Glasson’s Highland Laddie Inn proclaimed itself “The Haafnetter’s Rest”, For those who don’t know what a haafnetter is, click here.

Giant mushrooms

Audrey had by this time already commented that this walk wasn’t as muddy as the last. The Fates, as they must, took umbrage at this so we soon found ourselves trudging through the boggy fields between Glasson and Walker House where we picked up a farm track. During this walk we experienced what is to us the “Postman Pat Phenomenon”, this is the scenario when you are far from human habitation, haven’t seen another soul for hours, find a secluded spot for a pee and find you have pressed the invisible ‘attract strangers’ button. It is named for an event on the Annandale Way when a post office van came driving along an unseen road.

I was able to pretend I was looking closely at some brambles. Indeed in doing so I noticed there were some flowers even this late in the year. In fact there seemed to be some unseasonable flowers along the walk, including some welsh poppies.

Drumburgh Castle

The farm track led us into Drumburgh. The fort of Coggabata, part of Hadrian’s Wall, once stood here to guard a ford across the Solway. Nothing now remains of the wall or fort here but the 14th century Drumburgh Castle, is said to be built of stones from the wall and has a Roman altar stone above its door.

Roman Road?

Beyond Drumburgh we walked along a long straight road with grassy banks to our right, tidal marshland to our left and Cold Fell on the horizon in the distance.

A bus shelter with a bench at Boustead Hill was a good place to rest for lunch, with views across the Solway to some rather military looking building on the Scottish Coast. The ‘famous’ Solway Firth Spaceman photograph was taken near here. I would have sneered at the adjective “famous’ except I have actually read about this photograph before, though I hadn’t realised where it was taken. I was more interested in the sign within the shelter, which I first thought was there to ask us to keep the place tidy, but actually warned us to shut the gate to the shelter since otherwise cows would get in and make a mess. The sign opposite told us we were 5.5 miles from Bowness and 2 miles from Burgh.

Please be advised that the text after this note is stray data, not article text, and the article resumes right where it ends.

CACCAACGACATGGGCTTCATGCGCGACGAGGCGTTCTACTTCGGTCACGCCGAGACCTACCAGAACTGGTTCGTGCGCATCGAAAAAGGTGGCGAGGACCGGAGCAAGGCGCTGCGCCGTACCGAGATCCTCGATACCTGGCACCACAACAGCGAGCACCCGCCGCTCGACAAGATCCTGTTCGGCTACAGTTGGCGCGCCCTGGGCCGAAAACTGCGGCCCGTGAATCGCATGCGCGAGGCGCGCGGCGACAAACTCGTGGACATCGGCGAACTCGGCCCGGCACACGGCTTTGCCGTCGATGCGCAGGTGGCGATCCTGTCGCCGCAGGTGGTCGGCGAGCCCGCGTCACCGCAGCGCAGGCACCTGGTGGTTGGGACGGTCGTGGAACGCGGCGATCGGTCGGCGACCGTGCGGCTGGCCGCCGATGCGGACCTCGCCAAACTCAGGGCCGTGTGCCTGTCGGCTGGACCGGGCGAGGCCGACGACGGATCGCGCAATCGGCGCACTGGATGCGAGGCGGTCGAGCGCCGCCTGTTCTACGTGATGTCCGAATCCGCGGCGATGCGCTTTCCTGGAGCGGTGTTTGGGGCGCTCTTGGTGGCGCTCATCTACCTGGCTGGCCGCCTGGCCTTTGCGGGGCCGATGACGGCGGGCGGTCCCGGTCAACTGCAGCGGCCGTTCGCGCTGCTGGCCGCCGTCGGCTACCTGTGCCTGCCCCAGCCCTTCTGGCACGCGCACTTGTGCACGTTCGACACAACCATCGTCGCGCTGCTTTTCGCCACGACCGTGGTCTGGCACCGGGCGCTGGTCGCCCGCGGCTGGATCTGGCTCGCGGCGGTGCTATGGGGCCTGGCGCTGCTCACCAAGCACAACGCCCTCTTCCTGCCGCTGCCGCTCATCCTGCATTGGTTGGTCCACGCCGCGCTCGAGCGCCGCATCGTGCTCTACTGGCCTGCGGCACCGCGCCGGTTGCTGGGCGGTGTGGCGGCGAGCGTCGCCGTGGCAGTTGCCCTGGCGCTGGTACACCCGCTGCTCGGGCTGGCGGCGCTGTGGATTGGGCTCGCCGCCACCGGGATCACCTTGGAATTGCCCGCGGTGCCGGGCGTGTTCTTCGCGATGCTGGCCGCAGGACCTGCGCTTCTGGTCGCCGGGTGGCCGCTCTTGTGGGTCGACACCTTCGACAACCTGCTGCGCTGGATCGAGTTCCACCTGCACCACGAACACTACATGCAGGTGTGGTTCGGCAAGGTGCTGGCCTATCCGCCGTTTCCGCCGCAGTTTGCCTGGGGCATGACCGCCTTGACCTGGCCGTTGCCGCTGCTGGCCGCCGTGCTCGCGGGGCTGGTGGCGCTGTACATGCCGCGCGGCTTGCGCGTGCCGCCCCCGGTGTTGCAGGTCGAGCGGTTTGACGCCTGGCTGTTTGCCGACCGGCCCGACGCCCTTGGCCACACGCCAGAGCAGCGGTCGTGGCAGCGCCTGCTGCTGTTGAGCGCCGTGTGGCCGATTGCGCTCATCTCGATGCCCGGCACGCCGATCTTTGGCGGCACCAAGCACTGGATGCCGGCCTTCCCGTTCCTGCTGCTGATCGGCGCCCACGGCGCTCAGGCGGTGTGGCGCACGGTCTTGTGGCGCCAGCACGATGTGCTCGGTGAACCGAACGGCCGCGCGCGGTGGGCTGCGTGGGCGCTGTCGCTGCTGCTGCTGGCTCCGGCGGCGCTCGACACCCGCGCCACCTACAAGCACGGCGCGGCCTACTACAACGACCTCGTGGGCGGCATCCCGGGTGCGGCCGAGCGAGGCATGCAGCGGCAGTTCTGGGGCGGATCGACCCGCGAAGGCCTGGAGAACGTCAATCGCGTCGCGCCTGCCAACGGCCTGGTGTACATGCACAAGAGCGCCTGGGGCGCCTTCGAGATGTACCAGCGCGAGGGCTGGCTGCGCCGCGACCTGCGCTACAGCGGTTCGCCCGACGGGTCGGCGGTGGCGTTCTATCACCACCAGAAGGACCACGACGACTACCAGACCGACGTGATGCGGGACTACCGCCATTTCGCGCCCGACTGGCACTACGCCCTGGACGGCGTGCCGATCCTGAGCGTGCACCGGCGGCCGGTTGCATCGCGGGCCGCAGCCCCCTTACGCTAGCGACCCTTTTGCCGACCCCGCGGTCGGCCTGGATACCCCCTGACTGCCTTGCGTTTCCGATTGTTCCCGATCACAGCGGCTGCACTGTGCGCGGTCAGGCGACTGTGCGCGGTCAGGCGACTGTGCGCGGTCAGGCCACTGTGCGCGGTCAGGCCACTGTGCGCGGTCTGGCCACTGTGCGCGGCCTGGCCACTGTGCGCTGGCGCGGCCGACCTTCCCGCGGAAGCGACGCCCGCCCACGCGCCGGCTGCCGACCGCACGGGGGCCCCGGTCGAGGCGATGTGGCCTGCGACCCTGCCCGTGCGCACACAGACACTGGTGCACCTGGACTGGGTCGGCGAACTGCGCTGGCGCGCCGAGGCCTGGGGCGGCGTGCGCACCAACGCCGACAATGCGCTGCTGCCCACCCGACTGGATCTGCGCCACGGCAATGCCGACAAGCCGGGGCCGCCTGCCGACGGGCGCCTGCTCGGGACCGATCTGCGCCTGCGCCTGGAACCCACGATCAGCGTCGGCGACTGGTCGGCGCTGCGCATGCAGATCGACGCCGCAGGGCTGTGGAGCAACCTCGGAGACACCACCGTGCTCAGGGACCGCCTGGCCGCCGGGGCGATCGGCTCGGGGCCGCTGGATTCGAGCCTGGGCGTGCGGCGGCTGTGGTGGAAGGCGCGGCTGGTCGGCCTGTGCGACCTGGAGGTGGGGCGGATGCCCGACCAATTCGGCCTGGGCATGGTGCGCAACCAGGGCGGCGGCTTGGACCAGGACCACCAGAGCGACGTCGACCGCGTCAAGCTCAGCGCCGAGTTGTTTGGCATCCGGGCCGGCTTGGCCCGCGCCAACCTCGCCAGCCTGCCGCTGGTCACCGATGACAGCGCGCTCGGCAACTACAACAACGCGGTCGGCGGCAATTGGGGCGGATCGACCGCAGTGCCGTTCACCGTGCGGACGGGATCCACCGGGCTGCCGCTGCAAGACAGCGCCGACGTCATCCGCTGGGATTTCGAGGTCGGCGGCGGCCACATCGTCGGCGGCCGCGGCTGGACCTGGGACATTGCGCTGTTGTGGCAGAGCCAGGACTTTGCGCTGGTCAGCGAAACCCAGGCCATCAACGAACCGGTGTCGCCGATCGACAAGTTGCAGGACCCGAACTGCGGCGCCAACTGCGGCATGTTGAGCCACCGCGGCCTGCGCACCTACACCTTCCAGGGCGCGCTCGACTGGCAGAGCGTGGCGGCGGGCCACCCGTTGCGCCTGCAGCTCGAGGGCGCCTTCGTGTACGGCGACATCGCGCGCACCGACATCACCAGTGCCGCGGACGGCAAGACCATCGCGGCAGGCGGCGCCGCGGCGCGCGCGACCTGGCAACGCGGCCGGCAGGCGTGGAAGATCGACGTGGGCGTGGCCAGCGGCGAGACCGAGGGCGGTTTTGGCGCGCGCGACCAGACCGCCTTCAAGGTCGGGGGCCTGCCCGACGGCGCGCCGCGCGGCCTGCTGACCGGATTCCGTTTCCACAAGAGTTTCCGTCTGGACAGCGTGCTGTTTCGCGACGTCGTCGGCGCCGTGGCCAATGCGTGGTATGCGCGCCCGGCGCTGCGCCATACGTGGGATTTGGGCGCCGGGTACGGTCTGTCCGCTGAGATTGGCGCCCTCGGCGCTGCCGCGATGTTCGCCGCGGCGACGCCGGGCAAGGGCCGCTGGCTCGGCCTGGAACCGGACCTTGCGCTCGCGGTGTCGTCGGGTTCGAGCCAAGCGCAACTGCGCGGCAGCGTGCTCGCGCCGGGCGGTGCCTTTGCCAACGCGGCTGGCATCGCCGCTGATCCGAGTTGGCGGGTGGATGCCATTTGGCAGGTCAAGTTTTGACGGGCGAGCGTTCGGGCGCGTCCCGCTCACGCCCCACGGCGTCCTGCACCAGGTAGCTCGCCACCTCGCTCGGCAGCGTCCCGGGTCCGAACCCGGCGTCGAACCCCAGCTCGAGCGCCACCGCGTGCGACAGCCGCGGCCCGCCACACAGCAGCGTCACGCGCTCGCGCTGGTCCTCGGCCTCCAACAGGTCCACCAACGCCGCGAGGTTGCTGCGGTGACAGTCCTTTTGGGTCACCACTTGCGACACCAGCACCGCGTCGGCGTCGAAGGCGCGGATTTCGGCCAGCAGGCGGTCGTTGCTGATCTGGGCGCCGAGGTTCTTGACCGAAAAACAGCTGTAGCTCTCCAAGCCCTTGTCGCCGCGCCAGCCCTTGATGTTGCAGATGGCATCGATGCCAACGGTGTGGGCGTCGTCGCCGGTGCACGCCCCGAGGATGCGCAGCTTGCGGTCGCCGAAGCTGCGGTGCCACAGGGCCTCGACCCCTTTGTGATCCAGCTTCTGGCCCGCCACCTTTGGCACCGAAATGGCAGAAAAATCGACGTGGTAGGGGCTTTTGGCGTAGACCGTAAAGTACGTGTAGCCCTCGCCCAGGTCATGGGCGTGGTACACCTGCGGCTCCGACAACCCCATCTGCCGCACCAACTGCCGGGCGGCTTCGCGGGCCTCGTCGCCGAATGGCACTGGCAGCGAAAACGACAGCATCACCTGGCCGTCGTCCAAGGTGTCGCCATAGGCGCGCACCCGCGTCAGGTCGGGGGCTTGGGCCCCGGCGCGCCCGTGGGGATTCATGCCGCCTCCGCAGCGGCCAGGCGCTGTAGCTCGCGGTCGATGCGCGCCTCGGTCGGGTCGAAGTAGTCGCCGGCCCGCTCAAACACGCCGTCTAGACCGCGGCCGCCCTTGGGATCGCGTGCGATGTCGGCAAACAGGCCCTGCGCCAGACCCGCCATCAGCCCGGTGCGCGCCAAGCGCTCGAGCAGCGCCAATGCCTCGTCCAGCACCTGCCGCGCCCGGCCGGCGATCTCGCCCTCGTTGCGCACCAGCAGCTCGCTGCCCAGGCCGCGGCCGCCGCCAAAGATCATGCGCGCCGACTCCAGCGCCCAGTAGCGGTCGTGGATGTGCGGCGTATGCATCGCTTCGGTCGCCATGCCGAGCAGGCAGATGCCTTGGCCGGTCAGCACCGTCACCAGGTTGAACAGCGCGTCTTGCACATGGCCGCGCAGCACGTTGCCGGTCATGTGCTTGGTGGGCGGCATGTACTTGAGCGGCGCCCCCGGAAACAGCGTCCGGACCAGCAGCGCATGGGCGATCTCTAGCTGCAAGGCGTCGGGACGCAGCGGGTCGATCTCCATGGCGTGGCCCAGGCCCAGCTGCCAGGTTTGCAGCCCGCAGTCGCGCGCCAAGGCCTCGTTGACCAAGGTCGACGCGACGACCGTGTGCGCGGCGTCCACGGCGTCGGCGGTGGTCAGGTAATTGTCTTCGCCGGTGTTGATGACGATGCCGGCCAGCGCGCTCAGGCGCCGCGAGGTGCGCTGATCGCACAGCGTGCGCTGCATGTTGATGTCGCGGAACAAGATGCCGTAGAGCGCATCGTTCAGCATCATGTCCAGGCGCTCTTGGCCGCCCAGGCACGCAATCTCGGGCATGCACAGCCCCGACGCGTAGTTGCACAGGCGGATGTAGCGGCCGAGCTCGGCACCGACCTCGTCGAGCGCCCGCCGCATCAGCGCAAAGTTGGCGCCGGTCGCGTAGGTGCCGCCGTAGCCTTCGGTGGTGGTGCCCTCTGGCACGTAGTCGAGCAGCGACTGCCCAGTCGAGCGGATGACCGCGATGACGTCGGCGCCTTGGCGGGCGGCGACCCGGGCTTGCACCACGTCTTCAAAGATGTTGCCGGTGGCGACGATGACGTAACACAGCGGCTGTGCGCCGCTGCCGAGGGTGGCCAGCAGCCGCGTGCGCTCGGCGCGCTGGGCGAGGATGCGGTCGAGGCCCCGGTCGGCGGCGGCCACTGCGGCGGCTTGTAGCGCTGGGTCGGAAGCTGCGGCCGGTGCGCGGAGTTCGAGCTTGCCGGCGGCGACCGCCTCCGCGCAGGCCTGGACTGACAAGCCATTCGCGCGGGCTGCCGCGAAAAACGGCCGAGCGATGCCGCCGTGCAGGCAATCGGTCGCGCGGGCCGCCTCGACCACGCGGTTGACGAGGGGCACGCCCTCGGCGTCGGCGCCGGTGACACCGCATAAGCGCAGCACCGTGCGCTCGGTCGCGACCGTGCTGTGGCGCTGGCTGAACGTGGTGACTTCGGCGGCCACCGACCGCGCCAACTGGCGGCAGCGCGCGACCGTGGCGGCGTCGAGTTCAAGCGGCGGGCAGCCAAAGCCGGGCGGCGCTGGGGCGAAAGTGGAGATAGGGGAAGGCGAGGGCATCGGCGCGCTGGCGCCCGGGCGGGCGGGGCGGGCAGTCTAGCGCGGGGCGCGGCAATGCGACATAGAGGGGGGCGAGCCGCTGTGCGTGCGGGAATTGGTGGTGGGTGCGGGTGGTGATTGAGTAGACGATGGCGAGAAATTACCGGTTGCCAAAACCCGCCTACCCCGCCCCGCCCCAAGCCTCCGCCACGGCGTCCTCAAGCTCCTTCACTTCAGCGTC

Edwardus Primus Scottorum Malleus

A little more walking brought us to Burgh-by-Sands whose main claim to fame is the that Edward I died here in 1307. Having defeated the Welsh he was riding to put down the Scots but died of dysentery while travelling north. A statue stands in the village and a memorial on nearby marshes marks where he actually died. He lay in state in the local church and there are plaques within the graveyard commemorating important events in Burgh’s history.

St Michael’s, Burgh

St Michael’s Church was built in the 12th century using stones from The Wall and the fort of Aballava. The tower certainly seems to have been designed for defence, so presumably this was a dangerous place when it was built.